In a perfect world, Omnivark’s software would read everything published on the Web each day, then pick the best three “great reads.” That perfect world is not available. But can we find a more practical path to the same results?
With Omnivark, I’ve explored several approaches. In this post, I will focus on the most obvious and, it turns out, cost-effective: embrace elitism. By that I mean track the top publications where the top writers appear. You can argue whether the list of publications should be 20 or 200 long, but either way it’s nothing compared to the millions of other entities—minor publications, blogs, Tumblrs, Quora postings, and such—that comprise “everything.”
The Atlantic Wire’s “Five Best Columns” daily newsletter exemplifies this approach. It appears to draw from a short list of usual suspects: The New York Times, The Washington Post, and a handful of other top newspapers and highbrow magazines/Websites. The results are quite good.
With Omnivark, I use a much wider array of inputs, and the algorithms ignore a piece’s source. (In a similar vein, by intentionally omitting the source publication’s name from the preview quotes, the Omnivark site encourages readers to judge the preview quotes by their quality, not by where they come from.)
Still, Omnivark ends up with a lot of material from that same group of usual suspects. The reason is, true to reputation, they are venues where superb writing appears in volume. This combination of quality and quantity is hard to beat.
As support, consider Longreads, a crowdsourced site that highlights new, long-form nonfiction. Anybody can nominate a piece from anywhere, usually via the Twitter hashtag #longreads. But despite the potentially wide spectrum of nominations, the site’s official picks are still mostly from elite publications.
I doubt the Longreads editors are suppressing non-elite stuff; if anything, I suspect they welcome the chance to boost something obscure yet worthy. But I also suspect most of the (non-spammy) nominations are for pieces in elite publications because of the quantity/quality reason above.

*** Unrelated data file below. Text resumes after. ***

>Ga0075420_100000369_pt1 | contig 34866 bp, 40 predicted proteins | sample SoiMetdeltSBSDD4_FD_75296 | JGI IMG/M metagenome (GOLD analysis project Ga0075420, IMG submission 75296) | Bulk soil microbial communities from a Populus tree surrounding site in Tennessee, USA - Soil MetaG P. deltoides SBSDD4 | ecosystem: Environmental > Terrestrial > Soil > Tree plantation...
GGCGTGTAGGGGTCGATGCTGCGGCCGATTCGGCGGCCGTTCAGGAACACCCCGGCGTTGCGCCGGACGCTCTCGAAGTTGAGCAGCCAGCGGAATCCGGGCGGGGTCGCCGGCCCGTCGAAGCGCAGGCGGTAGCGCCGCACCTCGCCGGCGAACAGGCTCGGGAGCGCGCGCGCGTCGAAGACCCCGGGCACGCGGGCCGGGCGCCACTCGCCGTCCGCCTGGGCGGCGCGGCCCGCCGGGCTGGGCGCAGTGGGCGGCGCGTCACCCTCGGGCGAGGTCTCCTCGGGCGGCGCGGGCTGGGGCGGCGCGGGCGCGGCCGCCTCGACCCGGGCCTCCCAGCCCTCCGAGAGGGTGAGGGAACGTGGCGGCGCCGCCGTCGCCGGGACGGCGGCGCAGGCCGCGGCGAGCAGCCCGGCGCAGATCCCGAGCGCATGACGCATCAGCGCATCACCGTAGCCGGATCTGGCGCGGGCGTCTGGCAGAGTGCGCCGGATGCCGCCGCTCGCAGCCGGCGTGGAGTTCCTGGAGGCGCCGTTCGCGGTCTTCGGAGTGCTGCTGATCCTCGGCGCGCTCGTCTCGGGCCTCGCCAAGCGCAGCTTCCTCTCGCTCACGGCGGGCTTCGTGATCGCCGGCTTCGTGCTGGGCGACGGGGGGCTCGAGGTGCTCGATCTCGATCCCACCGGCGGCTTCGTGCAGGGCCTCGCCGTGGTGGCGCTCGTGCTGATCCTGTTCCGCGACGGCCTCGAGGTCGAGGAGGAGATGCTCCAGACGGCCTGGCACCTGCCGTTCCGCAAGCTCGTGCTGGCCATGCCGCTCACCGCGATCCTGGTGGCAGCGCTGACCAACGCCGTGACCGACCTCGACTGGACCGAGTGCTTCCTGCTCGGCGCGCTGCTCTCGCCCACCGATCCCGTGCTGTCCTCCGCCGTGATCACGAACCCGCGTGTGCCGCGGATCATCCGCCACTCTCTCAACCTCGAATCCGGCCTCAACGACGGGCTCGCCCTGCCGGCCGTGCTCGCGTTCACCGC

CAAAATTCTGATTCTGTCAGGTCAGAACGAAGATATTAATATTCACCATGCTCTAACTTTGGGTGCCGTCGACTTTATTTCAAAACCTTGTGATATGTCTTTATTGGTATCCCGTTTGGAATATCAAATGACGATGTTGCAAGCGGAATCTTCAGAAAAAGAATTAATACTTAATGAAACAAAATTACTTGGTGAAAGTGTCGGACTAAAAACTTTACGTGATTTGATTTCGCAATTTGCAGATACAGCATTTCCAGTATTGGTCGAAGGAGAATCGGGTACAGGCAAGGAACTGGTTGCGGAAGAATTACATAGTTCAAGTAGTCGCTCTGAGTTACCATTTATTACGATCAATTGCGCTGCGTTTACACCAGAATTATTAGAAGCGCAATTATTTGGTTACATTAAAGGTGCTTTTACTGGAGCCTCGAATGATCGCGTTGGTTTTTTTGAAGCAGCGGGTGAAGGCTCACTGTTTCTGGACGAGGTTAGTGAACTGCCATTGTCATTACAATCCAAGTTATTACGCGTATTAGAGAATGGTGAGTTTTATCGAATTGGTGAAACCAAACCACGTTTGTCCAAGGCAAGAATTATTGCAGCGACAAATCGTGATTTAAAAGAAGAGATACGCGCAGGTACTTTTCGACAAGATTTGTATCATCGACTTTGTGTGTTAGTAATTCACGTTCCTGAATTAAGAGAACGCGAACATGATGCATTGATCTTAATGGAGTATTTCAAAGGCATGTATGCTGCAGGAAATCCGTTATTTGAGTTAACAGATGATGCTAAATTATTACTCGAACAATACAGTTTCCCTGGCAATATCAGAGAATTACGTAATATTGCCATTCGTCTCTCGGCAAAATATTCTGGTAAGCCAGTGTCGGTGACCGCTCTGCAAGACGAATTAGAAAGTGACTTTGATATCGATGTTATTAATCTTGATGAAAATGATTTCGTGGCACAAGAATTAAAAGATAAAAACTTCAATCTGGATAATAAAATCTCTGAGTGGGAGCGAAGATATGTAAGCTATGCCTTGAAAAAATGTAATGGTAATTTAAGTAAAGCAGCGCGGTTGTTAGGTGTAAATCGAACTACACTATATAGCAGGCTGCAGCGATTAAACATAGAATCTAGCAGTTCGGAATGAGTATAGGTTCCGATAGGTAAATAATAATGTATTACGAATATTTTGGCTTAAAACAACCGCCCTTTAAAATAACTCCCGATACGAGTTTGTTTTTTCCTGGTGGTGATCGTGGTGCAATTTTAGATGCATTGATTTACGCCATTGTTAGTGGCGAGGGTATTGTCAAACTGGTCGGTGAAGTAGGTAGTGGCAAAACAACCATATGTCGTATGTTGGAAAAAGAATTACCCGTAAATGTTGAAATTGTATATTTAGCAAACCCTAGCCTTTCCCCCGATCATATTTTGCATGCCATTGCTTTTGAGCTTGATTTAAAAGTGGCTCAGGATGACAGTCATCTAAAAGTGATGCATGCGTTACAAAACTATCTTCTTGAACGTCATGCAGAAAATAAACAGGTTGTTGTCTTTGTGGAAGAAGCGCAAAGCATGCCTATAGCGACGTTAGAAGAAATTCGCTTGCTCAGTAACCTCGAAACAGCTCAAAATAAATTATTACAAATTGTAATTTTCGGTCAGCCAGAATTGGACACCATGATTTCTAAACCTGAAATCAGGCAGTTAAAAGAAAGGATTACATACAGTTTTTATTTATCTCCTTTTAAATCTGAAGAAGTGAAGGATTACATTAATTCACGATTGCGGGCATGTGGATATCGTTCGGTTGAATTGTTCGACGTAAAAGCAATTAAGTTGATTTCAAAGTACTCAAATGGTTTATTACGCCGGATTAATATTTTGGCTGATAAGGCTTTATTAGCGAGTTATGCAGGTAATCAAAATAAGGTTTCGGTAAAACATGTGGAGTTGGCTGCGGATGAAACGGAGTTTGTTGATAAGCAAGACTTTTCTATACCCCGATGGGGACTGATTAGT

Plus, when nominations are an open process, another factor helps the more popular, elite publications like The New York Times or The New Yorker. They have thousands of times more readers (and Twitter followers) than smaller publications or independent bloggers. So if the same quality of piece appears in the typical blog and The New Yorker, the New Yorker piece will have thousands of times more potential nominators.
All this goes to say that curating just from the elite publications is a good bang-for-buck strategy. It exploits the concentration of high-quality material in relatively few places.
And if you want to take it a step further but keep the bang-for-buck efficiency, you can also track the elite writers directly, such as by following on Twitter. That way, you can catch his/her work outside the elites without needing to trawl for it generally. Byliner.com seems to take this approach, as well as commissioning its own pieces.
In theory, an additional benefit of following elite writers is that they can recommend good stuff by other writers. In practice, it works a little, but writers in elite publications often just recommend other stuff in elite publications. Perhaps an apt analogy is with Major League Baseball players, who can talk all day about other MLB players but don’t think as much about what’s happening in the minor leagues.
Of course, this just makes me want to focus more on writing’s equivalent of the minor leagues—the non-elite venues where good stuff lurks deeper and more dispersed. However, if the goal is to surface great writing, today’s lesson is that much of it is already near the surface, in the elite publications where it’s expected to be. Distilling the best of that best is valuable, as the Atlantic Wire’s newsletter and Longreads show. The open question is, how much extra value is there in plumbing the depths further?